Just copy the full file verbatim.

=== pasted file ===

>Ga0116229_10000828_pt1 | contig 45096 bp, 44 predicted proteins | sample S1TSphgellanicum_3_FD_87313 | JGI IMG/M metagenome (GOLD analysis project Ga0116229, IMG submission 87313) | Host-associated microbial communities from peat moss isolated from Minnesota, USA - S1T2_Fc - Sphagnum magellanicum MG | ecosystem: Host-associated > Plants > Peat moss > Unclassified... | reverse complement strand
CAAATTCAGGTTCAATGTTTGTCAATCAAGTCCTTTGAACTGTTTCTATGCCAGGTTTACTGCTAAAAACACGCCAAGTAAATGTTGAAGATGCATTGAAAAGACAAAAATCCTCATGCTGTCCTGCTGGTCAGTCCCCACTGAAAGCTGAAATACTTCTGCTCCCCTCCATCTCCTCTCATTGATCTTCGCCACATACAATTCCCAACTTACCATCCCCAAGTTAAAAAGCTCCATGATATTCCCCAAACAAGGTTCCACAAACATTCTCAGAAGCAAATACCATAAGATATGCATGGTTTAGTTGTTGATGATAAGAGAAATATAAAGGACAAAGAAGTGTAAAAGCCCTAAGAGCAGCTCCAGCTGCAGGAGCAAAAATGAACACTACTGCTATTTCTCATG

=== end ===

>Ga0116229_10000828_pt1 | contig 45096 bp, 44 predicted proteins | sample S1TSphgellanicum_3_FD_87313 | JGI IMG/M metagenome (GOLD analysis project Ga0116229, IMG submission 87313) | Host-associated microbial communities from peat moss isolated from Minnesota, USA - S1T2_Fc - Sphagnum magellanicum MG | ecosystem: Host-associated > Plants > Peat moss > Unclassified... | reverse complement strand
CAAATTCAGGTTCAATGTTTGTCAATCAAGTCCTTTGAACTGTTTCTATGCCAGGTTTACTGCTAAAAACACGCCAAGTAAATGTTGAAGATGCATTGAAAAGACAAAAATCCTCATGCTGTCCTGCTGGTCAGTCCCCACTGAAAGCTGAAATACTTCTGCTCCCCTCCATCTCCTCTCATTGATCTTCGCCACATACAATTCCCAACTTACCATCCCCAAGTTAAAAAGCTCCATGATATTCCCCAAACAAGGTTCCACAAACATTCTCAGAAGCAAATACCATAAGATATGCATGGTTTAGTTGTTGATGATAAGAGAAATATAAAGGACAAAGAAGTGTAAAAGCCCTAAGAGCAGCTCCAGCTGCAGGAGCAAAAATGAACACTACTGCTATTTCTCATG